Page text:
24. Writers also have an affection for the tricky or vaguely cosmic last line. “Suddenly Mr. Holtzmann felt tired” has appeared on far too many pieces in the last ten years. It is always a good idea to consider whether the last sentence of a piece is legitimate and necessary, or whether it is just an author showing off.
25. On the whole, we are hostile to puns.
26. How many of these changes can be made in copy depends, of course, to a large extent on the writer being edited. By going over the list, I can give a general idea of how much nonsense each artist will stand for.
27. Among many other things, the New Yorker is often accused of a patronizing attitude. Our authors are especially fond of referring to all foreigners as “little” and writing about them, as Mr. Maxwell says, as if they were mantel ornaments. It is very important to keep the amused and Godlike tone out of pieces.
28. It has been one of Mr. Ross’s long struggles to raise the tone of our contributors’ surroundings, at least on paper. References to the gay Bohemian life in Greenwich Village and other low surroundings should be cut whenever possible. Nor should writers be permitted to boast about having their telephones cut off, or not being able to pay their bills, or getting their meals at the delicatessen, or any of the things which strike many writers as quaint and lovable.
29. Some of our writers are inclined to be a little arrogant about their knowledge of the French language. Probably best to put them back into English if there is a common English equivalent.
”—From “Theory and Practice of Editing New Yorker Articles,” by Wolcott Gibbs, quoted in James Thurber, The Years With Ross (via michelledean)
On Thursday, I went running at the very end of dusk. I saw bats on the lake and a sign that said they were rabid, so don’t touch the dead ones. I knew this since I can remember, DON’T TOUCH BATS, but every summer my dad always had new people-touching-dead-bats stories to tell. A girl in a stroller passing me said, “Gramma, look at the long line on that duck.” And it was: the lake totally still except for a single duck and its contrail. Girl 1- Nature 1. I read before bed. I read this beautiful story in the New Yorker about flight. The writer had changed the ending (or at least, I thought so at first). I I was getting my early aviators wrong, and thought he was too, but it didn’t matter, because the sentences hit you in the sternum before you can feel anything like fact.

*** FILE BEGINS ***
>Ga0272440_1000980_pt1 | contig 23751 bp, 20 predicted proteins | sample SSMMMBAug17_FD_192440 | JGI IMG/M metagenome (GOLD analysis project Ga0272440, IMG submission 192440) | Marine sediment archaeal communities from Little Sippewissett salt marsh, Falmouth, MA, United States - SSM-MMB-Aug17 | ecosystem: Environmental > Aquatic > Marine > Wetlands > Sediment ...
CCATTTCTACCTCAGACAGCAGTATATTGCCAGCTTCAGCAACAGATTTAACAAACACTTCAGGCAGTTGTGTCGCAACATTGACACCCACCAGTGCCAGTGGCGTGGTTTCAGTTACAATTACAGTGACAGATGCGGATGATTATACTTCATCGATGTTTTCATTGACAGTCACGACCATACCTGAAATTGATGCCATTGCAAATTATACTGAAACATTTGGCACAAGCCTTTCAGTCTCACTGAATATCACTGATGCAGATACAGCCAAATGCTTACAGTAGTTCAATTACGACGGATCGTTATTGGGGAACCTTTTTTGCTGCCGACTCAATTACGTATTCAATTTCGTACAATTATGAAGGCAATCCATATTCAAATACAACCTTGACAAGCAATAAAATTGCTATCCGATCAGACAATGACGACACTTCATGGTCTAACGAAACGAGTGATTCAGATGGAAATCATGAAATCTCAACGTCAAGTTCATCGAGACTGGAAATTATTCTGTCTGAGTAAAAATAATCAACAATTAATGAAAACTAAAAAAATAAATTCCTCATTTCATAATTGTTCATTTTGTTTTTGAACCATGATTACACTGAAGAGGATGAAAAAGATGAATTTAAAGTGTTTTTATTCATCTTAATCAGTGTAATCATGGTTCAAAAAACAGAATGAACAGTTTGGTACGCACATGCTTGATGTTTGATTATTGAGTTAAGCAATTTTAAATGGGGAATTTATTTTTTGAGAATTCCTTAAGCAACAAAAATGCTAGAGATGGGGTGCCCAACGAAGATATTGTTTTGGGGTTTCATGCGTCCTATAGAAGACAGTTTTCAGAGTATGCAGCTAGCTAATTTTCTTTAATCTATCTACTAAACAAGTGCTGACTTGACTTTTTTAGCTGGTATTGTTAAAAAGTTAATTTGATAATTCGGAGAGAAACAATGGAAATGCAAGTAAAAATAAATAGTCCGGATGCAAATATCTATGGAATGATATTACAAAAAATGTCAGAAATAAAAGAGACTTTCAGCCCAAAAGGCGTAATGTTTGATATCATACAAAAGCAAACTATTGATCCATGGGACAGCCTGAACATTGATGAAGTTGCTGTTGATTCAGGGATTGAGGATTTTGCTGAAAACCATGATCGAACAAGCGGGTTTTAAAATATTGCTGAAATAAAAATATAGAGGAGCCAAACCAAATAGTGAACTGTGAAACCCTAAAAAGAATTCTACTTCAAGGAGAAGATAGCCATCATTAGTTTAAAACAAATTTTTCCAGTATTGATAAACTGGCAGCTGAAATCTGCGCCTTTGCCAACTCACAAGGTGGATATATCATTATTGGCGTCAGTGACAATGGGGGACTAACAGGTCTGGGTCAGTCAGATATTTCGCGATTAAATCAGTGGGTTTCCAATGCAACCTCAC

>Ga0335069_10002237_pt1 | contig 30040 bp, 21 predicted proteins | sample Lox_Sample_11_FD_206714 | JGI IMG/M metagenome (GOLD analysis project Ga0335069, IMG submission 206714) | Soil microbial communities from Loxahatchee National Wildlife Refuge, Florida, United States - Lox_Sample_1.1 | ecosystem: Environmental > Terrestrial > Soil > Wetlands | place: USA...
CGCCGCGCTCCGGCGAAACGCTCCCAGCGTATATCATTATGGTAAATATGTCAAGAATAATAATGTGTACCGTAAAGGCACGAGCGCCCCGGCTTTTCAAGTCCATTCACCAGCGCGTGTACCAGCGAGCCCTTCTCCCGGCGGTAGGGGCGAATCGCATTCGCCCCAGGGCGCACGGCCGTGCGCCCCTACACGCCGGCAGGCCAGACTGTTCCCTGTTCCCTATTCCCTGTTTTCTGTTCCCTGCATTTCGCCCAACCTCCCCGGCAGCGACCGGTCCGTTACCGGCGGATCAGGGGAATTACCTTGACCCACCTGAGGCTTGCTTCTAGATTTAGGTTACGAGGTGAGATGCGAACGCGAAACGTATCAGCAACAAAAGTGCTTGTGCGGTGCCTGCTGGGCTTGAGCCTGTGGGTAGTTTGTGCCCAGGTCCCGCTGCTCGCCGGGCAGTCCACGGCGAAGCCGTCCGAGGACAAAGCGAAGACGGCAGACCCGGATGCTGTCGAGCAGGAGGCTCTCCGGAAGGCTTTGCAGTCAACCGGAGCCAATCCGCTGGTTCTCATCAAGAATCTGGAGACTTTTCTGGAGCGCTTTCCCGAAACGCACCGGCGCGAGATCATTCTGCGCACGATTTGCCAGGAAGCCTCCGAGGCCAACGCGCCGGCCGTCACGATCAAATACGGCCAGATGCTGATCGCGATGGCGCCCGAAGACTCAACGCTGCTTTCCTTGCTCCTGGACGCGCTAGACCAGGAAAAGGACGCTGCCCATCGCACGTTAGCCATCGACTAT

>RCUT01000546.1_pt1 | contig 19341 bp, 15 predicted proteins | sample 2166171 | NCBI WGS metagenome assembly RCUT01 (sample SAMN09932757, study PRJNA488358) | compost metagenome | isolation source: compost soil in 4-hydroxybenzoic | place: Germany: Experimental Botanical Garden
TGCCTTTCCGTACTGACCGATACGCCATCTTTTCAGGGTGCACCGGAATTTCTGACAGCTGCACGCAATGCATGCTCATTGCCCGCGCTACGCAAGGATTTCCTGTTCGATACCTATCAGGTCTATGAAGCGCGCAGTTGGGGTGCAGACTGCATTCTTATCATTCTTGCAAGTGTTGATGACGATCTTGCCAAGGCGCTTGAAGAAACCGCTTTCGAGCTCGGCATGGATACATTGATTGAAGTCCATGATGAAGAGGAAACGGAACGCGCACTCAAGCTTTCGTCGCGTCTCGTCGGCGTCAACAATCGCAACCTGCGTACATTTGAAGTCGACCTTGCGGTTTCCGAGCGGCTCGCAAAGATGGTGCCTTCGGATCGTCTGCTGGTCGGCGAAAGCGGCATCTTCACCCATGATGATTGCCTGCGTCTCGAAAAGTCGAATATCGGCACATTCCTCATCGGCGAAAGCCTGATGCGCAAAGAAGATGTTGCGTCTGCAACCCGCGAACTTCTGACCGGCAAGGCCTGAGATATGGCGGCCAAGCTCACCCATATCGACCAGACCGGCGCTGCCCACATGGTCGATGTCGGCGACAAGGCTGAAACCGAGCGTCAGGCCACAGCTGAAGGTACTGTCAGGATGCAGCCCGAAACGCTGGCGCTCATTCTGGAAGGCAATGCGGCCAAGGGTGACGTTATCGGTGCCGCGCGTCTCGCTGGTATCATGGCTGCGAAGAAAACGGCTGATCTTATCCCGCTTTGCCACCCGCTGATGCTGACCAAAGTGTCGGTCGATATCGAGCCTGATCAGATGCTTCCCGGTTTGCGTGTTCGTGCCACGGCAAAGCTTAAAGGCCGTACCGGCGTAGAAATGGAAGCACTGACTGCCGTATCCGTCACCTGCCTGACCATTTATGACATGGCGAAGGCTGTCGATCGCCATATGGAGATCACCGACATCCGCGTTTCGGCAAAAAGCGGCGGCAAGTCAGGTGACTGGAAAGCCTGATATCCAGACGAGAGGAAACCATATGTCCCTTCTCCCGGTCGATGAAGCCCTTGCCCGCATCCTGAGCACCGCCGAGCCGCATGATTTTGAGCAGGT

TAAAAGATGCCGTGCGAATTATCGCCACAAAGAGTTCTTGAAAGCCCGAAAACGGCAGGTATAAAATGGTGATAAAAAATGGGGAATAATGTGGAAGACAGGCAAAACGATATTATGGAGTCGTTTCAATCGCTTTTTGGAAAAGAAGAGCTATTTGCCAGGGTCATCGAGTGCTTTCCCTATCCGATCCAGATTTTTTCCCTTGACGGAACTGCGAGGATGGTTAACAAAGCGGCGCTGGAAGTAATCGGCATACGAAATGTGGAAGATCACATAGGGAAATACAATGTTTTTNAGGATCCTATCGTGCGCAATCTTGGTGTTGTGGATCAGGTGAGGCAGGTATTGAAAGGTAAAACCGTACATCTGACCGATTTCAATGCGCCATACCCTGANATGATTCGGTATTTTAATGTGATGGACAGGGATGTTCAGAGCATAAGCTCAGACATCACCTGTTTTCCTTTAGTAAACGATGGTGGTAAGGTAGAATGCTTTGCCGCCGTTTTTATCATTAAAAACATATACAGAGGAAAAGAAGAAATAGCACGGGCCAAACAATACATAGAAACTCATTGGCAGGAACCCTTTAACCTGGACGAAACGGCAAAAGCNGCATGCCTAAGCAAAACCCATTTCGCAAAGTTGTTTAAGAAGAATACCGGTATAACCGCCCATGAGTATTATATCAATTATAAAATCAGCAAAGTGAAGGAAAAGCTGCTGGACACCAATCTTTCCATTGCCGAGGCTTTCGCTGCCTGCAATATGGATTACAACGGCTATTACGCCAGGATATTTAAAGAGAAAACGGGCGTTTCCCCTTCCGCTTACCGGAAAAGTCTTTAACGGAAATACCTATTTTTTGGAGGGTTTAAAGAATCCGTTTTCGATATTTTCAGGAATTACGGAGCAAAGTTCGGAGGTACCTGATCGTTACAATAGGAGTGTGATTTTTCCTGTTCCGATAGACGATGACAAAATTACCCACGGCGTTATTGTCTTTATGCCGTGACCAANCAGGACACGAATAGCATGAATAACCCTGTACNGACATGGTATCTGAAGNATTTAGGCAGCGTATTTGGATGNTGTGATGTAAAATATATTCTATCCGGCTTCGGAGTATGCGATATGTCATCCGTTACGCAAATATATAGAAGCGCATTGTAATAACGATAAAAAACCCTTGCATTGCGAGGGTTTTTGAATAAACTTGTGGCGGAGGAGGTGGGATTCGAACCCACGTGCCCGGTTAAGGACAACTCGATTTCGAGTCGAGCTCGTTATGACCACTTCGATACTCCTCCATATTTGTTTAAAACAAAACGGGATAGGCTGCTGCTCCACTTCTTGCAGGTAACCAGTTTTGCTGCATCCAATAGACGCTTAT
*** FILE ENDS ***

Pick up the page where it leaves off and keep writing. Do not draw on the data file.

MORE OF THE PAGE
On Friday, I watched a boy on the bus toss imaginary dice with one hand, holding his phone in the other. He rolled four times. I don’t know what he got. My ex left me a voicemail wishing me happy pre-birthday, four days late (and one day early). I couldn’t tell if it was better or worse than when the atm says happy birthday and it’s only close. I had a beer with a friend and argued about the judicial system. I stopped reading early so I could watch the lightning come on, and fell asleep to the radio and the storm.
On Saturday, I woke to Weekend Edition, having dreamed of Romney’s Woman Problem. (PS read this right now.) I ran around the lake, which was filling up with sunbathers. My parents in Arizona were getting snow. My mom texted me a picture of my dad in snow, then one of her with a snowball. It was sort of a rectangle, and she was the happiest person I saw that day. On the lake path, I could see the dogs with the bad gaits coming from a distance. I don’t know why.
On Sunday, I sang for hours, some of it in French. I ran again. A recapitulation.
On Monday, Facebook told me all my friends had gotten engaged or pregnant or married over the weekend. Or, not and, or. This made me happy, as happy as one gets sitting there in Caribou coffee without a power cord and a kid glowering out from under a rain jacket because you took the last outletted table. I congratulated them by clicking. Mondays always have errands in them, and this one was no different. I did some and put off others. On the way to school, our bus was stopped on the onramp for 15, then 20 minutes. “There’s a jumper,” one boy finally said, “my dad works for Minneapolis fire.” And sure enough, as soon as we knew where to look, there was a man on the LaSalle bridge. Well, the left side of the bus could see him. I was on the right side. I passed the time by reading a book about a woman who fails to act, over and over again, about the way that failure diverted her children, her neighbors. The man was pulled off the bridge by cops who, I read later, had to cut holes in the chain link to reach through. “Choose life, buddy,” someone said when the cars started to move. Another one said: “Why not rat poison?” and a stranger put him in his place. We had places, on that bus.
It is Tuesday, and it’s clear the summer is coming, the shadows of branches on the cement are dulling up. I am trying to read them before they go flat with blossoms, I am trying to see if they say anything new.